(WBRE/WYOU) — A historic church in Stroudsburg that was built in 1868 and was a place for minorities to congregate is getting close to becoming a museum.
The historical association that oversees the building talks about the next step in their 17-year journey to reach their goal of becoming an asset to the community. The Little Bethel AME church has been under restoration for about 15 years.
The roof was replaced. The floors, walls, and windows were redone over the years. The building has housed some fundraising events in the past three years as a way to continue to reach the museum goal.
“It’s a part of history that is forgotten about and that shouldn’t be forgotten about. The purpose as I understand it was to have a place of worship for minorities,” Stroudsburg Little Bethel Historical Association president Wayne Bolt said. “The soldiers back in those days, minority soldiers, African American soldiers had no churches to go to and they weren’t allowed to go to certain churches so this was built for them to come to. The bodyguards for Lincoln were part of this church.”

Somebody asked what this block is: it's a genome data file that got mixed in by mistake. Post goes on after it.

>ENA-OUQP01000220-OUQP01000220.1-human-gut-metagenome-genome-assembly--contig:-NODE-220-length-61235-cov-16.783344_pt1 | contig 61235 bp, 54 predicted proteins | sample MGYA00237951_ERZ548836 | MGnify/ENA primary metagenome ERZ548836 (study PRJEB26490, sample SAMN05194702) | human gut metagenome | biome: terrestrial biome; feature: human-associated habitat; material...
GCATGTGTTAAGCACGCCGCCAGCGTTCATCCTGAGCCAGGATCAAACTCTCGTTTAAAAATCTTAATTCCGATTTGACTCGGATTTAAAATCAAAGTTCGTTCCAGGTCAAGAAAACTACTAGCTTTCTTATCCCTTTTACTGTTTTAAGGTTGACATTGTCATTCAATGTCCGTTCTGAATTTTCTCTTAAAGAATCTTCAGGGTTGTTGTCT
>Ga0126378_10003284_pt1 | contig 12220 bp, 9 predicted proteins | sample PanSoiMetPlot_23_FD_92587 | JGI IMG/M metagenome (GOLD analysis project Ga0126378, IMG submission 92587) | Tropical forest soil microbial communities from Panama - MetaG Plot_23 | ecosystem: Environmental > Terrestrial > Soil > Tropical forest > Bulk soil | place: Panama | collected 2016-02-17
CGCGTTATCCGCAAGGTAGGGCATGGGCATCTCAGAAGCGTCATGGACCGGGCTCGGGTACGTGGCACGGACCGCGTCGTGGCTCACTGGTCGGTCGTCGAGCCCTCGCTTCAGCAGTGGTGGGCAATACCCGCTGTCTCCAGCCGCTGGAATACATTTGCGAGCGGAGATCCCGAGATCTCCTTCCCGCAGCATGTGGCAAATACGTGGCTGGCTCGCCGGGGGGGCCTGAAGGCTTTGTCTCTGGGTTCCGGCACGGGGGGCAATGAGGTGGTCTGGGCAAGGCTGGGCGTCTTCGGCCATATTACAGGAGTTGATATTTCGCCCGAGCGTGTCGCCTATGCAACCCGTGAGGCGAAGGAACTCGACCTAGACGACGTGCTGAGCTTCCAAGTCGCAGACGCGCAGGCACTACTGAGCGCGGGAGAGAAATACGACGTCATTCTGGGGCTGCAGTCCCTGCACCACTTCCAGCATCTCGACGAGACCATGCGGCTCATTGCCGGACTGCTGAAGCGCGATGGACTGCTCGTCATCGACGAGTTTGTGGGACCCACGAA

The next step is putting a bathroom with some storage space on the site which may cost in excess of $100,000. The Little Bethel Historical Association maintains the building and does the fundraising.
“Right now there is no functioning plumbing and to have, particularly if you have elderly folks, it’s difficult to have a function where you don’t have bathroom facilities. We kind of at part of the finish line because part of the finish line was to be able to open it and have folks come and see at least some semblance of what it was,” board member Wieslaw Niemoczynski said.
For more information, click here. We will also have more on the Little Bethel A.M.E. church in our Hidden History special celebrating black history in February.